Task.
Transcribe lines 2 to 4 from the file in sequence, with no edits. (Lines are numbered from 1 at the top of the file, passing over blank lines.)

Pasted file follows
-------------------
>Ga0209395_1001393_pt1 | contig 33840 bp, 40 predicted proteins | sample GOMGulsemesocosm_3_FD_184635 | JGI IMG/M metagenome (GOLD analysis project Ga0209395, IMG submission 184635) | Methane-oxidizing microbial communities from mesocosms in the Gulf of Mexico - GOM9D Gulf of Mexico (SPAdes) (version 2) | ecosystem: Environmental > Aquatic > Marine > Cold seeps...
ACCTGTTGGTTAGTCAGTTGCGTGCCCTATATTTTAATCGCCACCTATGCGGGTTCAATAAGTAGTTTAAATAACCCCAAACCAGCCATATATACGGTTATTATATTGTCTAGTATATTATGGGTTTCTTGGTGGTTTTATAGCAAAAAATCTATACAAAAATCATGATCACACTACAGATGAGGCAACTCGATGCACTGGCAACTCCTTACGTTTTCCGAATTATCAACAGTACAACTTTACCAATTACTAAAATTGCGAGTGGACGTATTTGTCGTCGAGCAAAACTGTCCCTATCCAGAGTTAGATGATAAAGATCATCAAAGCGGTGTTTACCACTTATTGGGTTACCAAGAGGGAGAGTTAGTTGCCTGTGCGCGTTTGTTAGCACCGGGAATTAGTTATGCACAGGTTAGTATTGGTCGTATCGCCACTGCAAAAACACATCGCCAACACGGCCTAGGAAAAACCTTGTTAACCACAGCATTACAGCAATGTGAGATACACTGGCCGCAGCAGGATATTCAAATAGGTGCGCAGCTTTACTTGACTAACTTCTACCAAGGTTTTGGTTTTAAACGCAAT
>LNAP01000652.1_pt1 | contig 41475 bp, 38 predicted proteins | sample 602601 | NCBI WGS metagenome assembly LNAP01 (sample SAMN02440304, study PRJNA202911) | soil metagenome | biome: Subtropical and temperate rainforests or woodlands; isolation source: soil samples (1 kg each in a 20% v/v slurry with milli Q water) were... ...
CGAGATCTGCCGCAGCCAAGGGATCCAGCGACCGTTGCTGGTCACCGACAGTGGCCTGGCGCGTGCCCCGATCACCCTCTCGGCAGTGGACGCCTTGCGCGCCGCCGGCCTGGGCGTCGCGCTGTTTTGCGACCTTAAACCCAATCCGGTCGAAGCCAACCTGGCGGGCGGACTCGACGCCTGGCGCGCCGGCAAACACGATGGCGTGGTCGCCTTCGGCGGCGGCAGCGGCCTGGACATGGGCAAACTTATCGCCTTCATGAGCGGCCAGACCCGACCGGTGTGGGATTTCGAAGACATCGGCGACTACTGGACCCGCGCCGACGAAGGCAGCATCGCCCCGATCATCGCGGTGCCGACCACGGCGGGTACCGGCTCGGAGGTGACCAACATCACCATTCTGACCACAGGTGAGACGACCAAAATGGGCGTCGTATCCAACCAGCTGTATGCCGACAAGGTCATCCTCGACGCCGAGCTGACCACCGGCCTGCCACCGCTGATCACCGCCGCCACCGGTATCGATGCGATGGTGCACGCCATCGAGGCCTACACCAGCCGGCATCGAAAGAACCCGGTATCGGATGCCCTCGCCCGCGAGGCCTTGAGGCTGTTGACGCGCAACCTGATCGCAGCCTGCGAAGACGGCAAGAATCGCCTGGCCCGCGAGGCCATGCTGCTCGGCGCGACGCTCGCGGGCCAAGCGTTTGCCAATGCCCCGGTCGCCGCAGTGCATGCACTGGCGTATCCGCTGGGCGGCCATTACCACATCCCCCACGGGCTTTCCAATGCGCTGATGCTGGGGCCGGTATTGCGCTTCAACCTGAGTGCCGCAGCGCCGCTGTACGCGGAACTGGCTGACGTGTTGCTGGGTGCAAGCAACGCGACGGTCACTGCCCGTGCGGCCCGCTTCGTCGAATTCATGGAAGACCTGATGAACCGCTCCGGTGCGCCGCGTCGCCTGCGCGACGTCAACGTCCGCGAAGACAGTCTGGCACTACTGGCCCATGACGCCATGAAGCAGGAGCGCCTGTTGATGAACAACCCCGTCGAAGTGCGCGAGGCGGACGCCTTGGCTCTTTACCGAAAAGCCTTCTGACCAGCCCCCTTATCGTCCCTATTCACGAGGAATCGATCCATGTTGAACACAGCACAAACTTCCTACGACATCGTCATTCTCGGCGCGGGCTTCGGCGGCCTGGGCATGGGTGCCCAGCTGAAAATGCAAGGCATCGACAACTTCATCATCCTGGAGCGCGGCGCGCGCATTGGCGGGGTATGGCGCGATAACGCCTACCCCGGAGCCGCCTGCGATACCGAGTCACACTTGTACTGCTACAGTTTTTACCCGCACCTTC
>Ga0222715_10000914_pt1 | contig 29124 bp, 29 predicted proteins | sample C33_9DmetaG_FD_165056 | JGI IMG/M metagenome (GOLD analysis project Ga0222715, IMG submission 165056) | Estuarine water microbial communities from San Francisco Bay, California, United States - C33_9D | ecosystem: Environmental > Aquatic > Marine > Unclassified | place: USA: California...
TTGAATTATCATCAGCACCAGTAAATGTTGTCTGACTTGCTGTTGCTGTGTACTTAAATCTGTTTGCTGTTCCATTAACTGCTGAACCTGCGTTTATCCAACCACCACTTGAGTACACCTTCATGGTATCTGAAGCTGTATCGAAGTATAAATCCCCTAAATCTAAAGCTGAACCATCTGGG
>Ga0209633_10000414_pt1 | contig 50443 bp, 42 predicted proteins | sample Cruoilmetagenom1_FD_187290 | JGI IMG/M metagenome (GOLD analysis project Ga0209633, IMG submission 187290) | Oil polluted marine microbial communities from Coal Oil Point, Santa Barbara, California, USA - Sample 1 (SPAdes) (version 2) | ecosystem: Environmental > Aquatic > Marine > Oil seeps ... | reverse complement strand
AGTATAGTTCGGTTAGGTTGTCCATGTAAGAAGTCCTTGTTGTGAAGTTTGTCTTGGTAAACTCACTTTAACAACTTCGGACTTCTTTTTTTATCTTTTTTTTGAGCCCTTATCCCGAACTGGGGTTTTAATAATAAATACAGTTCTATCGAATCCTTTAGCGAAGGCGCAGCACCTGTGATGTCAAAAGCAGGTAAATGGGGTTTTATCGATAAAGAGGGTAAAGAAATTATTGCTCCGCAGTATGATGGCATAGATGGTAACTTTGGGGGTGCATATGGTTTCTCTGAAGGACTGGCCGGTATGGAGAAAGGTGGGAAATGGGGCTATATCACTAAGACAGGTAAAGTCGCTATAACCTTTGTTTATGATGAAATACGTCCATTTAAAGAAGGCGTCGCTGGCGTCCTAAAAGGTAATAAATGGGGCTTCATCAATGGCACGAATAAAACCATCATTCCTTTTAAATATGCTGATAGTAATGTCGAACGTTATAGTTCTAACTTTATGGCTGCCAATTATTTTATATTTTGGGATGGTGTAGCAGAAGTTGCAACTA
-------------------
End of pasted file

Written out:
ACCTGTTGGTTAGTCAGTTGCGTGCCCTATATTTTAATCGCCACCTATGCGGGTTCAATAAGTAGTTTAAATAACCCCAAACCAGCCATATATACGGTTATTATATTGTCTAGTATATTATGGGTTTCTTGGTGGTTTTATAGCAAAAAATCTATACAAAAATCATGATCACACTACAGATGAGGCAACTCGATGCACTGGCAACTCCTTACGTTTTCCGAATTATCAACAGTACAACTTTACCAATTACTAAAATTGCGAGTGGACGTATTTGTCGTCGAGCAAAACTGTCCCTATCCAGAGTTAGATGATAAAGATCATCAAAGCGGTGTTTACCACTTATTGGGTTACCAAGAGGGAGAGTTAGTTGCCTGTGCGCGTTTGTTAGCACCGGGAATTAGTTATGCACAGGTTAGTATTGGTCGTATCGCCACTGCAAAAACACATCGCCAACACGGCCTAGGAAAAACCTTGTTAACCACAGCATTACAGCAATGTGAGATACACTGGCCGCAGCAGGATATTCAAATAGGTGCGCAGCTTTACTTGACTAACTTCTACCAAGGTTTTGGTTTTAAACGCAAT
>LNAP01000652.1_pt1 | contig 41475 bp, 38 predicted proteins | sample 602601 | NCBI WGS metagenome assembly LNAP01 (sample SAMN02440304, study PRJNA202911) | soil metagenome | biome: Subtropical and temperate rainforests or woodlands; isolation source: soil samples (1 kg each in a 20% v/v slurry with milli Q water) were... ...
CGAGATCTGCCGCAGCCAAGGGATCCAGCGACCGTTGCTGGTCACCGACAGTGGCCTGGCGCGTGCCCCGATCACCCTCTCGGCAGTGGACGCCTTGCGCGCCGCCGGCCTGGGCGTCGCGCTGTTTTGCGACCTTAAACCCAATCCGGTCGAAGCCAACCTGGCGGGCGGACTCGACGCCTGGCGCGCCGGCAAACACGATGGCGTGGTCGCCTTCGGCGGCGGCAGCGGCCTGGACATGGGCAAACTTATCGCCTTCATGAGCGGCCAGACCCGACCGGTGTGGGATTTCGAAGACATCGGCGACTACTGGACCCGCGCCGACGAAGGCAGCATCGCCCCGATCATCGCGGTGCCGACCACGGCGGGTACCGGCTCGGAGGTGACCAACATCACCATTCTGACCACAGGTGAGACGACCAAAATGGGCGTCGTATCCAACCAGCTGTATGCCGACAAGGTCATCCTCGACGCCGAGCTGACCACCGGCCTGCCACCGCTGATCACCGCCGCCACCGGTATCGATGCGATGGTGCACGCCATCGAGGCCTACACCAGCCGGCATCGAAAGAACCCGGTATCGGATGCCCTCGCCCGCGAGGCCTTGAGGCTGTTGACGCGCAACCTGATCGCAGCCTGCGAAGACGGCAAGAATCGCCTGGCCCGCGAGGCCATGCTGCTCGGCGCGACGCTCGCGGGCCAAGCGTTTGCCAATGCCCCGGTCGCCGCAGTGCATGCACTGGCGTATCCGCTGGGCGGCCATTACCACATCCCCCACGGGCTTTCCAATGCGCTGATGCTGGGGCCGGTATTGCGCTTCAACCTGAGTGCCGCAGCGCCGCTGTACGCGGAACTGGCTGACGTGTTGCTGGGTGCAAGCAACGCGACGGTCACTGCCCGTGCGGCCCGCTTCGTCGAATTCATGGAAGACCTGATGAACCGCTCCGGTGCGCCGCGTCGCCTGCGCGACGTCAACGTCCGCGAAGACAGTCTGGCACTACTGGCCCATGACGCCATGAAGCAGGAGCGCCTGTTGATGAACAACCCCGTCGAAGTGCGCGAGGCGGACGCCTTGGCTCTTTACCGAAAAGCCTTCTGACCAGCCCCCTTATCGTCCCTATTCACGAGGAATCGATCCATGTTGAACACAGCACAAACTTCCTACGACATCGTCATTCTCGGCGCGGGCTTCGGCGGCCTGGGCATGGGTGCCCAGCTGAAAATGCAAGGCATCGACAACTTCATCATCCTGGAGCGCGGCGCGCGCATTGGCGGGGTATGGCGCGATAACGCCTACCCCGGAGCCGCCTGCGATACCGAGTCACACTTGTACTGCTACAGTTTTTACCCGCACCTTC